From Fast Company:

Microsoft Research has shared the first details of an interesting alternative. Their invention is called Illumiroom. A Kinect scans the shape of a room, then Illumiroom uses 3-D projection to paint your walls and furniture with images, breaking the borders of your TV like a dam bursting a river of pixels into your living space.

Image

 

Watch the Video

Why I’m Curious:

As Mark Wilson at Fast Company writes, “In this regard, the project has a spiritual similarity to Panasonic’s Ambilight. Remember Ambilight? It was the line of TVs and monitors that projected LEDs onto nearby walls to enhance the immersion factor of movies. But Illumiroom could take this idea to its more ultimate (and satisfying) extreme. Plus, assuming Illumiroom were to become part of Kinect’s SDK, its capability in the hands of external developers–or anyone looking to automate projection mapping on the small scale–could be unpredictably awesome.” I’m excited to watch this type of innovation disrupt the television/gaming industries. 

Choose Your Own Adventure: The Commercial

To promote the new A-Class, Mercedes-Benz gave viewers of the show X-Factor a chance to drive their interactive TV ads with the hashtag, #YOUDRIVE. The 3-part series depicted a young musician being driven to a gig and at crucial parts in the story, viewers could take to Twitter to decide things like whether to hide or evade a car chase. The results then determined what video would be shown at the next commercial break. Now that the

David George, Mercedes-Benz’s UK marketing director said “The new A-Class represents a new younger, more dynamic Mercedes-Benz brand, which is reflected in this campaign. It’s a modern Mercedes-Benz that encourages people to do what we know they enjoy; to get involved. In doing so, we hope to really cut through, and create a positive, lasting impression on their view of the brand.” (more at PSFK)

Why I’m Curious

We’ve all talked a lot about the “second screen” and common it is for a viewer to be scrolling through Twitter while tuned into a show like “X-Factor.” But most campaigns that take advantage of this behavior allow for interaction on the computer or phone (through check-ins etc)- but it rarely ties back to the TV. #YOUDRIVE adds an element of surprise, an incentive to stay tuned, and hopefully as George mentioned a “lasting impression on [the] view of the brand.”

I’ve watched brand mentions naturally spike while a spot airs on TV or there is a mention in a movie – this is really great way to keep the interaction looped back to TV. While Mercedes-Benz only did the ad as a one-off, future executions during a big event like the Superbowl, or across weekly episodes of a show would be equally (if not more) interesting.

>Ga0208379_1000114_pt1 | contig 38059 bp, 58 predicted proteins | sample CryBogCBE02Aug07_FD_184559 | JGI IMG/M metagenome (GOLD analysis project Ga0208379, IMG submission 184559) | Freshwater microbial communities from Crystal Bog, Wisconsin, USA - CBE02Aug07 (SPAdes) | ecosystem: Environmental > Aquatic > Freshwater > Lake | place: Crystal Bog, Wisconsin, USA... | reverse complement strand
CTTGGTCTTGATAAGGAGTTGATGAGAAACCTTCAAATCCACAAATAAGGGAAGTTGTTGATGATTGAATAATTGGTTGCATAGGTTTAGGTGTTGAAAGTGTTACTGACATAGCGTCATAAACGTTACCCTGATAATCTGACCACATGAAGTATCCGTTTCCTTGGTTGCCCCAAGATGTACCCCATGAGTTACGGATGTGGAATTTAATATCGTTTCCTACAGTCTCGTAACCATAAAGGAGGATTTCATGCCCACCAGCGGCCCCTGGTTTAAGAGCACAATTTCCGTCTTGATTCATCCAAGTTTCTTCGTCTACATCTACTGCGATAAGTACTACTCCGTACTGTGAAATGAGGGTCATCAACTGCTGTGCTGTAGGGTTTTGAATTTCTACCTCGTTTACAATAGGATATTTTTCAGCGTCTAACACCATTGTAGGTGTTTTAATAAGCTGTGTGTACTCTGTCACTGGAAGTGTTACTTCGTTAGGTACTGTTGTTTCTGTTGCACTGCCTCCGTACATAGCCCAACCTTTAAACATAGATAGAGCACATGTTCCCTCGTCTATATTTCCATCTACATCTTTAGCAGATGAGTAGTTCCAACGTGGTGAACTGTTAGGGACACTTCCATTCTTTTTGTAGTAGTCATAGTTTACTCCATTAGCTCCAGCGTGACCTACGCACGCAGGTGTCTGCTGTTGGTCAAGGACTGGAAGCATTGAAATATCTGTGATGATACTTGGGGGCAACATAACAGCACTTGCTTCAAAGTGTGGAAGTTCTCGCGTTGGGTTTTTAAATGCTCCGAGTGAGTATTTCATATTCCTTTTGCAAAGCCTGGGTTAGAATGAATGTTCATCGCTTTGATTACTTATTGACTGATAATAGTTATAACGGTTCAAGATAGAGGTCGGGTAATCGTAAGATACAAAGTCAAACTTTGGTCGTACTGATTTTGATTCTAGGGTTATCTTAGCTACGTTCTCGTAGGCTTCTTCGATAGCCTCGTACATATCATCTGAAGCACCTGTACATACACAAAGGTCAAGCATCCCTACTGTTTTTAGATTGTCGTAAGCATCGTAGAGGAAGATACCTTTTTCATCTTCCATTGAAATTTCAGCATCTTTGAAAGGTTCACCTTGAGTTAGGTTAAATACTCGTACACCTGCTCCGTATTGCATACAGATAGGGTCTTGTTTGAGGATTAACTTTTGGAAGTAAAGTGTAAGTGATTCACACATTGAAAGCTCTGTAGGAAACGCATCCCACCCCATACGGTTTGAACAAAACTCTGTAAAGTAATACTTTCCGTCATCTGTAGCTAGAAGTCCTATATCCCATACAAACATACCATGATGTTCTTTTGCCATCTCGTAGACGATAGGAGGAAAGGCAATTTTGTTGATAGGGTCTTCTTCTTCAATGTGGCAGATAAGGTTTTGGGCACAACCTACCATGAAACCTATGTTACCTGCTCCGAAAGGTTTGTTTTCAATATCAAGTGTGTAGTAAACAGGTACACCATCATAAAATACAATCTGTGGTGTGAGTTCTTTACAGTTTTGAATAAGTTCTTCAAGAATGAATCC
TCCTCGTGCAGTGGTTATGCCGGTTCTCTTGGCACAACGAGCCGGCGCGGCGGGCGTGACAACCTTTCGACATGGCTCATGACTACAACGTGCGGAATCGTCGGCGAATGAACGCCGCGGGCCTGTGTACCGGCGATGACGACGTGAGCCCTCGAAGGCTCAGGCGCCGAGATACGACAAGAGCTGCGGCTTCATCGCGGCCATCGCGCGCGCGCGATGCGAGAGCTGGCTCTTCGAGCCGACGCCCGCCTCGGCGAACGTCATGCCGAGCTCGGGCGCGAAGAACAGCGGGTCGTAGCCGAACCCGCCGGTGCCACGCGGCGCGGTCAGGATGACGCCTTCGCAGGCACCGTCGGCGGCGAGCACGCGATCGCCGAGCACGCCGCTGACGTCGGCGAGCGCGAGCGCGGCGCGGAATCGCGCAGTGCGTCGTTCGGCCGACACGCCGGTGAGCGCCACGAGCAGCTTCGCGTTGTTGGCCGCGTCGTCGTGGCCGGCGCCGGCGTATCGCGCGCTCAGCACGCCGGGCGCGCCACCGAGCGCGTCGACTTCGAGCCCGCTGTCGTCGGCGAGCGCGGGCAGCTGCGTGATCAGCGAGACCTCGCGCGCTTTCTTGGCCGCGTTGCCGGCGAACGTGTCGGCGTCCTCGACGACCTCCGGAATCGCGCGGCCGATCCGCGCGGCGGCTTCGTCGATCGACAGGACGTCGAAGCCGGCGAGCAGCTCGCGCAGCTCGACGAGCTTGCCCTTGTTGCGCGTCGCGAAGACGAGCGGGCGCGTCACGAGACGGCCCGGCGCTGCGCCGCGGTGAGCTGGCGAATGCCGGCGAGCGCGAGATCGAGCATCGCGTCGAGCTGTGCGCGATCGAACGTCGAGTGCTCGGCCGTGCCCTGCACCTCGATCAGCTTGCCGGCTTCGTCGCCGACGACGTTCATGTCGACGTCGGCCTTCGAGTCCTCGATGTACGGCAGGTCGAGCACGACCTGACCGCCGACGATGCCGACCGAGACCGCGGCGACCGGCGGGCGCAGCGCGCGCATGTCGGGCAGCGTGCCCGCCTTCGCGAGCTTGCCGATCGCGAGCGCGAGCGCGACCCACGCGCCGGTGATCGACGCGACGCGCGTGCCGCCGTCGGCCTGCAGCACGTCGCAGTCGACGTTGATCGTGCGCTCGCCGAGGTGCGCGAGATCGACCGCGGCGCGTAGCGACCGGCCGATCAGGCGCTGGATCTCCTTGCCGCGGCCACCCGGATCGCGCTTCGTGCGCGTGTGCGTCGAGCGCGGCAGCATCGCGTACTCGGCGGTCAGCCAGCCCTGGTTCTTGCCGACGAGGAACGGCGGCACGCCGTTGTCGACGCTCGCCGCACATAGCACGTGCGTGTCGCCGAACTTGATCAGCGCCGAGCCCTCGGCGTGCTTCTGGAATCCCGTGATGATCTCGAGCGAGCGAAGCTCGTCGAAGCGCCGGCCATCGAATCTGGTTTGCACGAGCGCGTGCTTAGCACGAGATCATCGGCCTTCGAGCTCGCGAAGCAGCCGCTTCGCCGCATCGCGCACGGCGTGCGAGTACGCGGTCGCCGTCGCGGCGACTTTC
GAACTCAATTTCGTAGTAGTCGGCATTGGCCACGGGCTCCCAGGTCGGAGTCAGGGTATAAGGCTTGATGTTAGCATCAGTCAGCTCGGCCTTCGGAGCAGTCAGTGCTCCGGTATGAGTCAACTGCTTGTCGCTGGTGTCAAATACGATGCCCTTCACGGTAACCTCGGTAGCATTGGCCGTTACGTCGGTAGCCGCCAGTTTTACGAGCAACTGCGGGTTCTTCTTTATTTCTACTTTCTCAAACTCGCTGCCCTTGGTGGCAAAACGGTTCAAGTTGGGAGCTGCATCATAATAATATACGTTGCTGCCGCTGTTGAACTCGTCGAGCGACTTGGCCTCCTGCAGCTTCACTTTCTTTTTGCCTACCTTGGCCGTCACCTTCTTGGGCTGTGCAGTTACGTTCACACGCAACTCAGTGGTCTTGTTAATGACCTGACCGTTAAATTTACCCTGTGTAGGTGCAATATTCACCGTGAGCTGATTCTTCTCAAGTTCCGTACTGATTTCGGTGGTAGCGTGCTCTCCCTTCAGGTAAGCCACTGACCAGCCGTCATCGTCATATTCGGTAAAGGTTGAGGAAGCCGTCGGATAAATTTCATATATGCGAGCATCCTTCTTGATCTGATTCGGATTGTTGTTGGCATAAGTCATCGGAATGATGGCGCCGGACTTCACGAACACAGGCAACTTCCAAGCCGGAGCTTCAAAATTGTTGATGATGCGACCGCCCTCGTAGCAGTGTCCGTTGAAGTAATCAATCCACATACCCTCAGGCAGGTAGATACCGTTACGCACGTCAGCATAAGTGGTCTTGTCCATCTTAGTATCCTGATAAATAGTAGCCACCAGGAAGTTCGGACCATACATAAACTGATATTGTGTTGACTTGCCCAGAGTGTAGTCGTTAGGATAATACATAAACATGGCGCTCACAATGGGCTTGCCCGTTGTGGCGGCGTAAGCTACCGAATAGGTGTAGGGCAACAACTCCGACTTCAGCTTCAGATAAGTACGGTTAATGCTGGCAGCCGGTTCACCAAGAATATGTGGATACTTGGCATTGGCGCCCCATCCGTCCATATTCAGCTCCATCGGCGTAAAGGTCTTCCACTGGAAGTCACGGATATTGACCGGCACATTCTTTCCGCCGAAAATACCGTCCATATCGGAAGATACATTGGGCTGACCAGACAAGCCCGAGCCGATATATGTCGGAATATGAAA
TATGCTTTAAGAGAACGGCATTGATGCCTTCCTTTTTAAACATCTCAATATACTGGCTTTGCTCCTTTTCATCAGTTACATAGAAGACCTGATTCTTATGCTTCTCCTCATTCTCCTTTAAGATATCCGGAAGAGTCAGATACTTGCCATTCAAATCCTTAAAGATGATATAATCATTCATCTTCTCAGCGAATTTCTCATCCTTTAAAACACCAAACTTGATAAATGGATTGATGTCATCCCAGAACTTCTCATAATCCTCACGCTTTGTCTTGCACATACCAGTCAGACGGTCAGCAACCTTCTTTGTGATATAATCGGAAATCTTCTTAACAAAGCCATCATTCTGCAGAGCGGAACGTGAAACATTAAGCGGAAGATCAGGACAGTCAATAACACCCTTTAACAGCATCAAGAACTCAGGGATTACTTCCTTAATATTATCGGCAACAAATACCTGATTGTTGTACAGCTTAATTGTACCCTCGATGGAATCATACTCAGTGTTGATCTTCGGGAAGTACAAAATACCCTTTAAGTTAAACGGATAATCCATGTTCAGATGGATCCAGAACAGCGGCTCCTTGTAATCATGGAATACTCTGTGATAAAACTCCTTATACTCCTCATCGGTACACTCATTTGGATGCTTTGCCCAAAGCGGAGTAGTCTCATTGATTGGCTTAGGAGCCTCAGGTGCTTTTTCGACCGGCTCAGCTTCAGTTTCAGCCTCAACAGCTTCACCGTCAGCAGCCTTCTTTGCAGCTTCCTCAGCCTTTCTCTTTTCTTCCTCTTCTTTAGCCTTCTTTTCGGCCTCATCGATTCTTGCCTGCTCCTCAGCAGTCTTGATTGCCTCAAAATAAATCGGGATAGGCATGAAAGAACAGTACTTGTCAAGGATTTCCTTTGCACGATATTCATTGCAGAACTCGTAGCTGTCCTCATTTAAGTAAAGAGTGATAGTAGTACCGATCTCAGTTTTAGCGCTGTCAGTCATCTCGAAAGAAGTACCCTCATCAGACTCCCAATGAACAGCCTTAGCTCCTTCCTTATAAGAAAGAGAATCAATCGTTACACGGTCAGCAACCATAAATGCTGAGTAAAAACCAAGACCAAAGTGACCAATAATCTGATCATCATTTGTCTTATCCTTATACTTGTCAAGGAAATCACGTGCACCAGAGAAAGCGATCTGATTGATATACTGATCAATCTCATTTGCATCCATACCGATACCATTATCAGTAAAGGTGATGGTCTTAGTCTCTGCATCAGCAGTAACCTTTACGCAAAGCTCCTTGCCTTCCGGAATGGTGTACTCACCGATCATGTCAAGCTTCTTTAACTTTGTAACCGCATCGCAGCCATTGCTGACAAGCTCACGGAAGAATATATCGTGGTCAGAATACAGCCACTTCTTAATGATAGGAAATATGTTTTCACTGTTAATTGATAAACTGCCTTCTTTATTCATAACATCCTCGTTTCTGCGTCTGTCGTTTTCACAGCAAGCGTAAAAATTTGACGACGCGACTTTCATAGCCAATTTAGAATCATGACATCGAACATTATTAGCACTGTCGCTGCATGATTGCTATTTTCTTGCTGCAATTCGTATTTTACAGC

Can I Get a Broadband Breakthrough Please?

2012 is an Olympic year.  It’s also a year in which the traditional TV landscape is continuing to evolve, and at an increasing rate.  DirecTV has had issues negotiating deals to keep channels on their roster.  Comcast has had a fairly steady loss of subscribers.  Many of the traditional TV content providers are trying to lock up exclusive content to help differentiate.  All while viewers are seeking more on-demand content when and where they want it.

And this week, AdWeek released some data showing that 50% of people indicated they would be watching Olympics events live via the web. There are other more “traditional” online behaviors which are expected – reading the headlines, researching athlete’s stories, and finding out when events are going to happen.  But what’s interesting is that it’s not just time-shifting, or watching “fringe” sports – think team handball – that don’t get the broadcast coverage that some avid fans would hope for.  No, this year, half of the respondents said they’d be watching live events via the web.It’s awesome to see, but it made me think about how people will be doing this.  I’m personally still frustrated with the wide range of ways that you can watch online video content and the lack of an all-in way to get unlimited content and still looks good on a large HDTV.  Sure, you can hook up your laptop via HDMI or WiFi, you can use a smart TV or game console where you have a built in “app” like Netflix or Hulu Plus, or you can purchase one of the many devices like Roku, Apple TV, Boxee, etc., among other options.  But the actual services that are available across some of these options is frustrating.  We need to get beyond these early adapter behaviors and walled garden setups.  Can we get some consolidation here please?